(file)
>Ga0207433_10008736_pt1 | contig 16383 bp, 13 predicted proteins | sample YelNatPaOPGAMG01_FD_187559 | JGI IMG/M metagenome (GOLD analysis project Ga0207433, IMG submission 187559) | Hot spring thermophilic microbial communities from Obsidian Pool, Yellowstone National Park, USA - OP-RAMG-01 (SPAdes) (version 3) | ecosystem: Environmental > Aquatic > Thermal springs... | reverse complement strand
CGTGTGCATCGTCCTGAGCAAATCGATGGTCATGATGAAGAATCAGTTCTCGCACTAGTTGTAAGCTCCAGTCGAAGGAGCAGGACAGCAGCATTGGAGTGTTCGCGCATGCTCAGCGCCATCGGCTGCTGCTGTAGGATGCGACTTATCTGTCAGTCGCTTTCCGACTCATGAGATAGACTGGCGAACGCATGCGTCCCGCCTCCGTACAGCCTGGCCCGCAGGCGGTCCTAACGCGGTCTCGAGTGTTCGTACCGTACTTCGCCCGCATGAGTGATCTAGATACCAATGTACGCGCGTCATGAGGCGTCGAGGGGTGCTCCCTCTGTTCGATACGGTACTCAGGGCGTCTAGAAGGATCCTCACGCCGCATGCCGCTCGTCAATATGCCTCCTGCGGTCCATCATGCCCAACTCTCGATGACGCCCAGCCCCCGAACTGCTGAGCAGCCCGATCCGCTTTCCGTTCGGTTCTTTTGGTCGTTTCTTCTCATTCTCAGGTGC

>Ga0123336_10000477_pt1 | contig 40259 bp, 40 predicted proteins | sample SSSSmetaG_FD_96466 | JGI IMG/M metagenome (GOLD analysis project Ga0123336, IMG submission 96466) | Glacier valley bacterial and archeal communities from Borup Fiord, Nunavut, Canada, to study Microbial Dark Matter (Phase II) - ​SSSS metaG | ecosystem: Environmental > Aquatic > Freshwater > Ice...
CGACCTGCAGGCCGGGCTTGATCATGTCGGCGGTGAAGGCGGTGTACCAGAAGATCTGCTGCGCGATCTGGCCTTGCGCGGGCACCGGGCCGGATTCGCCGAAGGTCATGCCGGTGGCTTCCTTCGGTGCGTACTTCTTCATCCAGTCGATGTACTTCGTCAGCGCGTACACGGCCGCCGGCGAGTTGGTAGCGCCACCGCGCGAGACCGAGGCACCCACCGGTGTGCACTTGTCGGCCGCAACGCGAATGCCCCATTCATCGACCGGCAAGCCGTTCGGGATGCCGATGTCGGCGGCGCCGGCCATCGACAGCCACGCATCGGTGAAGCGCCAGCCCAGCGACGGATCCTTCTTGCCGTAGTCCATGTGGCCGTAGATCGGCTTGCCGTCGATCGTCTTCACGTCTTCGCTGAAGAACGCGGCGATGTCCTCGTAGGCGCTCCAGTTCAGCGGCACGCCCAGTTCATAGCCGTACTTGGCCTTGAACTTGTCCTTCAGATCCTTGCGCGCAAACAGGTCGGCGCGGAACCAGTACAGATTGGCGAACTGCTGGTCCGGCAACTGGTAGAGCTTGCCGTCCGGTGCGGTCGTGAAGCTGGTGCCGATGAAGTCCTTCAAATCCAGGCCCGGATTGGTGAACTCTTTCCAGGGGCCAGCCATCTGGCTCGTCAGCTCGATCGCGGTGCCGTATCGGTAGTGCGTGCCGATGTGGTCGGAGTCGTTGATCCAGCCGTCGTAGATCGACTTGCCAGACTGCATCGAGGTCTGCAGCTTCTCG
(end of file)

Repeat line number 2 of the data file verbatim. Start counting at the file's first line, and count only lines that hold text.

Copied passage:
CGTGTGCATCGTCCTGAGCAAATCGATGGTCATGATGAAGAATCAGTTCTCGCACTAGTTGTAAGCTCCAGTCGAAGGAGCAGGACAGCAGCATTGGAGTGTTCGCGCATGCTCAGCGCCATCGGCTGCTGCTGTAGGATGCGACTTATCTGTCAGTCGCTTTCCGACTCATGAGATAGACTGGCGAACGCATGCGTCCCGCCTCCGTACAGCCTGGCCCGCAGGCGGTCCTAACGCGGTCTCGAGTGTTCGTACCGTACTTCGCCCGCATGAGTGATCTAGATACCAATGTACGCGCGTCATGAGGCGTCGAGGGGTGCTCCCTCTGTTCGATACGGTACTCAGGGCGTCTAGAAGGATCCTCACGCCGCATGCCGCTCGTCAATATGCCTCCTGCGGTCCATCATGCCCAACTCTCGATGACGCCCAGCCCCCGAACTGCTGAGCAGCCCGATCCGCTTTCCGTTCGGTTCTTTTGGTCGTTTCTTCTCATTCTCAGGTGC